Human-centered information systems research includes experimentation as well as theoretical studies. The purpose of experimental research is threefold. The first is for the validation of theoretical results from abstract models, computational algorithms, or engineering designs. The second is for evaluating the performance of an integrated system that consists of components or parts, against realistic data sources and users. In speech understanding research, for example, the experimental system often consists of the voice input, speech analysis, recognition algorithms, a language understanding component, as well as other supporting functions to make use of related linguistic and dialog-based domain knowledge. Performance evaluation is then done by testing the system against speech input of a given vocabulary from many users. Lastly, experimental research may also take the form of system prototyping and testbed demonstration. This is usually for investigating issues of a cross-cutting nature such as scale, interoperability, alternative architectures, and usability, as well as for illustrating the applicability of technologies in real problems.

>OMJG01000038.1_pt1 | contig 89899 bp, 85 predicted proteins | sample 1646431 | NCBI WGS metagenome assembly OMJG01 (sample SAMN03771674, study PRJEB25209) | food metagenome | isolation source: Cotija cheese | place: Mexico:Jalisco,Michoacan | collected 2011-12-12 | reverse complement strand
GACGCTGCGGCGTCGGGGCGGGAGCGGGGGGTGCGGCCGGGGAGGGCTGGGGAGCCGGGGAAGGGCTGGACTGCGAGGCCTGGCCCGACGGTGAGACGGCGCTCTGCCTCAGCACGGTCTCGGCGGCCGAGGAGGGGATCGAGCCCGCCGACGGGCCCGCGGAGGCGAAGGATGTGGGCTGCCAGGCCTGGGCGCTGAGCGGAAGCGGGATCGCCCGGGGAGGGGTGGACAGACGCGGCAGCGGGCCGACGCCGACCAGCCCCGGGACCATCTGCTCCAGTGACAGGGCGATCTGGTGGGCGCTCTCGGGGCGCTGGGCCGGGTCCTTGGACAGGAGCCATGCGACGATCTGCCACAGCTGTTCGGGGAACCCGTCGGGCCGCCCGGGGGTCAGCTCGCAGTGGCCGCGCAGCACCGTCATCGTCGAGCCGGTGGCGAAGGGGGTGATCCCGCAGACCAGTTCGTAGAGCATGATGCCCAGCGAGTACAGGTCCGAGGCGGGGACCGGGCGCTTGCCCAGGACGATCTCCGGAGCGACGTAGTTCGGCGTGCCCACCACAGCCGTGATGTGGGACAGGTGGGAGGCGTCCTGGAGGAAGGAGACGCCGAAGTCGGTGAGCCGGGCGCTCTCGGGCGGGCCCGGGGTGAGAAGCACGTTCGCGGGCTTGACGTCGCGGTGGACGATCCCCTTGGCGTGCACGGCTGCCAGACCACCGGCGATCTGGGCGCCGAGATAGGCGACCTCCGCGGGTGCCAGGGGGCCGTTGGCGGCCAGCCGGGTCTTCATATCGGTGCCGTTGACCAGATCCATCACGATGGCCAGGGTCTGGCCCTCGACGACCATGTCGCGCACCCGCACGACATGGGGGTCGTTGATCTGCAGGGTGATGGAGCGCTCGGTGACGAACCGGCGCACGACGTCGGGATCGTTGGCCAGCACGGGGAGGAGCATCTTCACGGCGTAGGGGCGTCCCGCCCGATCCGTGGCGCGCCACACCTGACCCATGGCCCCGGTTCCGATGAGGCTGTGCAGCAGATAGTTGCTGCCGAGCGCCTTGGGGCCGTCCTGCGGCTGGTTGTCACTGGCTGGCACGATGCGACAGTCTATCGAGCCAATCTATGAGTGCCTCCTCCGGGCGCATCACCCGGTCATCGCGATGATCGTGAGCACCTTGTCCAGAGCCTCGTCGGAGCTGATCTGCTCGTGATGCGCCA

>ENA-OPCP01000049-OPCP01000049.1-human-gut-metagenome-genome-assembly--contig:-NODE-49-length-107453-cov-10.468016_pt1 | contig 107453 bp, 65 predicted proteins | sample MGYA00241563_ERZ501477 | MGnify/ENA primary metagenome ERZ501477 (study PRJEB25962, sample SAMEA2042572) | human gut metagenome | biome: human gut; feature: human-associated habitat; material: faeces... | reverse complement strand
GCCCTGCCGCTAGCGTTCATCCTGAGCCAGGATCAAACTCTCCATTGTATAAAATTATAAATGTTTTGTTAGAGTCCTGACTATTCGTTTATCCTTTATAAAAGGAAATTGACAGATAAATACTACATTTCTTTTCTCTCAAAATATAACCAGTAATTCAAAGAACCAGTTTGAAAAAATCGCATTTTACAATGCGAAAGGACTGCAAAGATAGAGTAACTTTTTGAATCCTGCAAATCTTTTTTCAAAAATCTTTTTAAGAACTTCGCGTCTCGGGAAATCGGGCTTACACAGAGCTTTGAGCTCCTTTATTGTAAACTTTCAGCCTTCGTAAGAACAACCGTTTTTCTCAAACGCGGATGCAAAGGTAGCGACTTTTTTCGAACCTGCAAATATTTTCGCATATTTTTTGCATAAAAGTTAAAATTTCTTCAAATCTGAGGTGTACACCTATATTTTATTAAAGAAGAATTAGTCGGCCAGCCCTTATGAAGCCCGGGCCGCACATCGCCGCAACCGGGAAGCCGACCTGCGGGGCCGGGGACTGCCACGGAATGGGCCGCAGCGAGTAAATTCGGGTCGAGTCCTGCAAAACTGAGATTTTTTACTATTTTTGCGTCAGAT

III. Knowledge Networks

In [1], Tapscott describes the convergence of three key industries in forming a new alliance in the "digital economy": the Computing industry, the Communications industry, and the Content industry, as illustrated below:

The emerging national and global information infrastructure connects a growing population of people, computers, information appliances, data repositories, and special instruments and other physical resources. This convergence, in many forms, presents is a new challenge and an enormous opportunity to knit a vast array of resources into a knowledge network for content-rich and collaborative activities among its massive users. At the National Science Foundation (NSF), we envision a series of programs of integrated research and education that brings together concerted efforts from academe, industry, and government to build a new substrate of science and technology needed to drive and benefit from this convergence in behalf of all members of the society. This relationship is shown in Figure 1.